State of the World's Minorities and Indigenous Peoples 2012 - Iraq
|Publisher||Minority Rights Group International|
|Publication Date||28 June 2012|
|Cite as||Minority Rights Group International, State of the World's Minorities and Indigenous Peoples 2012 - Iraq, 28 June 2012, available at: http://www.refworld.org/docid/4fedb3fb53.html [accessed 25 April 2014]|
In the run-up to the pull-out of US combat troops at the end of 2011, many observers predicted a significant worsening in the security situation. Certainly the US had played a role in patrolling areas such as the Nineveh Plains and the city of Kirkuk, which have significant minority populations. In fact, while January 2012 saw the highest monthly death toll since August 2010, the number of civilians killed then fell back to levels comparable with the previous year.
Kirkuk city was a centre of much violence throughout 2011, particularly targeting the Turkmen community, notably through killings of prominent individuals such as police officers and business leaders. This prompted the setting up of a parliamentary committee of enquiry, which at the time of writing has still not reported. No-one has claimed responsibility for the deaths but they are likely to be linked to tensions between Kurds, Turkmen and Arabs over political control, access to resources and jobs, and the long overdue referendum over the future status of Kirkuk. Christian churches have also been targeted in the city.
Dohuk governorate, in the Kurdistan region, normally a relative haven of peace, was struck by a series of arson attacks on 37 Christian and Yezidi businesses in December 2011.
According to a survey conducted among 11 minority communities for a 2011 MRG report, minorities in Iraq face considerable problems in gaining proper access to employment, health care or education. Only 47 per cent of members of religious minorities felt safe visiting places of worship. Those surveyed described how they fear wearing religious symbols publicly, especially minority women, who often need to protect themselves from harassment by hiding their religious affiliation.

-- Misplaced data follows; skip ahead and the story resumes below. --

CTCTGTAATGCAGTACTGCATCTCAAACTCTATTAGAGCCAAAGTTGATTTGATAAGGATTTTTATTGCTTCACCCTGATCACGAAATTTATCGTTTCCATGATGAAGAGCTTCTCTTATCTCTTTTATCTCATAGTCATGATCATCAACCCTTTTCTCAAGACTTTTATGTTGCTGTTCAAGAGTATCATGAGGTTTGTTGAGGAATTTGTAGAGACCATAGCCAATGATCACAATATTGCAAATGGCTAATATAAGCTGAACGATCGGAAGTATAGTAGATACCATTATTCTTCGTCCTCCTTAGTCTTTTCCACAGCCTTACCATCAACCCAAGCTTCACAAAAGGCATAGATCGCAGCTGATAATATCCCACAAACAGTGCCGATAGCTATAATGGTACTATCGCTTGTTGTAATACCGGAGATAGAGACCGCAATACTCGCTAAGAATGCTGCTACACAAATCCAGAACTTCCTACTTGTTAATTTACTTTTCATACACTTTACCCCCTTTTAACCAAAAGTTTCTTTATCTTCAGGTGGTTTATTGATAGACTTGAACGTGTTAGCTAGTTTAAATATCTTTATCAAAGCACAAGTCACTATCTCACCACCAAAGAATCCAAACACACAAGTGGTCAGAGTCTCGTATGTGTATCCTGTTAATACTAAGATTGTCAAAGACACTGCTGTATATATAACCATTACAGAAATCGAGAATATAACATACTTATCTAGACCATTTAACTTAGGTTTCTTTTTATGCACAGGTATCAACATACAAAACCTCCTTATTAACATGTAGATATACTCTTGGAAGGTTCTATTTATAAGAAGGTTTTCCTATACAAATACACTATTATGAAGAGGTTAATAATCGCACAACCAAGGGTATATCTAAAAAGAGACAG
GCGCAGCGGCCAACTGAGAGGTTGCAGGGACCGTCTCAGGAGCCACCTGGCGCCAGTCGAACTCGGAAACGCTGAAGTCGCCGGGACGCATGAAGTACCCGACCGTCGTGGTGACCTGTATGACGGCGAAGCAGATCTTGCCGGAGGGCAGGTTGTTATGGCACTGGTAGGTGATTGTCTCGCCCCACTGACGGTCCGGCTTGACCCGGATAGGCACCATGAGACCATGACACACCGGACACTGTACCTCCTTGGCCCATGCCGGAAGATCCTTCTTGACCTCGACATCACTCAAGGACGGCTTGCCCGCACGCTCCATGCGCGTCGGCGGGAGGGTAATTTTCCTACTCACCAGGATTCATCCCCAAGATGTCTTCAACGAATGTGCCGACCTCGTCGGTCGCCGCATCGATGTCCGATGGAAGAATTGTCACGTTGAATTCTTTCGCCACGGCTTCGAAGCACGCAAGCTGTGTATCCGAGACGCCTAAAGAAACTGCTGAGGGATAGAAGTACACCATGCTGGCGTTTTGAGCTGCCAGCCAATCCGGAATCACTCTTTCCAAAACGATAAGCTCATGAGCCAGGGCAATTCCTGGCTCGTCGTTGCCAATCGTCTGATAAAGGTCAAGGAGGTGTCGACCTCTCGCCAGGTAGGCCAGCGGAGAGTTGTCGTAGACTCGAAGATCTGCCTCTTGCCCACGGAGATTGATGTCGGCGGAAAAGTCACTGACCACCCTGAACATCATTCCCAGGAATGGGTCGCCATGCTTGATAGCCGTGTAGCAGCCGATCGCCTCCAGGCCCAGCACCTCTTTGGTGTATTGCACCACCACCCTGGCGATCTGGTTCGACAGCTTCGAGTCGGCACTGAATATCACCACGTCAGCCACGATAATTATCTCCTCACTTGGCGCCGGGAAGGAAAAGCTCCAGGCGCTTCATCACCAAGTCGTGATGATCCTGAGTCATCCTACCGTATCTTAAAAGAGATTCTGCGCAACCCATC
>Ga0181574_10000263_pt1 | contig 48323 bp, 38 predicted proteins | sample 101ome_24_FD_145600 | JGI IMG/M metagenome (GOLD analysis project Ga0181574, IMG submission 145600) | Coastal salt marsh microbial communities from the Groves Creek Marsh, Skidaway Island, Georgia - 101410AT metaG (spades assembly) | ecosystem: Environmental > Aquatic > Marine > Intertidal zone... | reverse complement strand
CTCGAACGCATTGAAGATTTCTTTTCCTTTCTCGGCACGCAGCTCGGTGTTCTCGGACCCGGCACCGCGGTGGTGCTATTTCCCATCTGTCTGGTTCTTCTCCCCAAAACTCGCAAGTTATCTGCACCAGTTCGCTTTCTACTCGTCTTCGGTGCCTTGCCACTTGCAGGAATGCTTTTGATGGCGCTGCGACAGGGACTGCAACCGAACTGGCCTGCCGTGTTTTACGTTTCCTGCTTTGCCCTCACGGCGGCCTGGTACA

The Kurdistan Regional Government (KRG) has signed an exploration and production deal with the international oil giant Exxon Mobil for six blocks, including three in disputed territories bordering the official KRG region. Although the KRG controls these regions de facto through the presence of its security forces, its sovereignty over them is not recognized in the Constitution; the federal government has protested against the deal. The blocks include areas of Nineveh and Kirkuk provinces of significant ethnic and religious diversity, in particular a block to the north-east of Mosul, in Nineveh Province, which is inhabited by a patchwork of Shabak, Christian, Yezidi and Kaka'i communities, as well as Kurds and Arabs.
The deal is also controversial because Iraq has still not passed a law on hydrocarbons, defining procedures for awarding oil concessions, the respective rights of the KRG and federal governments to sign deals, the role of foreign companies and export modalities, a draft of which was presented to parliament in 2007. However, the federal government has itself signed exploration deals with multinationals covering fields in the south of Iraq.
Both the federal and Kurdish governments accuse each other of smuggling oil out of the country to bypass revenue-sharing agreements. The KRG has since closed down oil production in protest at the federal government's alleged failure to pay sums owing from a revenue-sharing deal.
In February 2012, an Iraqi court of appeal confirmed death sentences for three people who were convicted of the attack on the Our Lady of Salvation Church in Baghdad in October 2010, in which 44 worshippers, 2 priests and 7 security force personnel were killed. An accomplice was sentenced to 20 years in prison. While the use of the death penalty is deplorable, it should be noted that the sentences break with a tradition of almost complete impunity for large-scale attacks on Iraqi minority communities.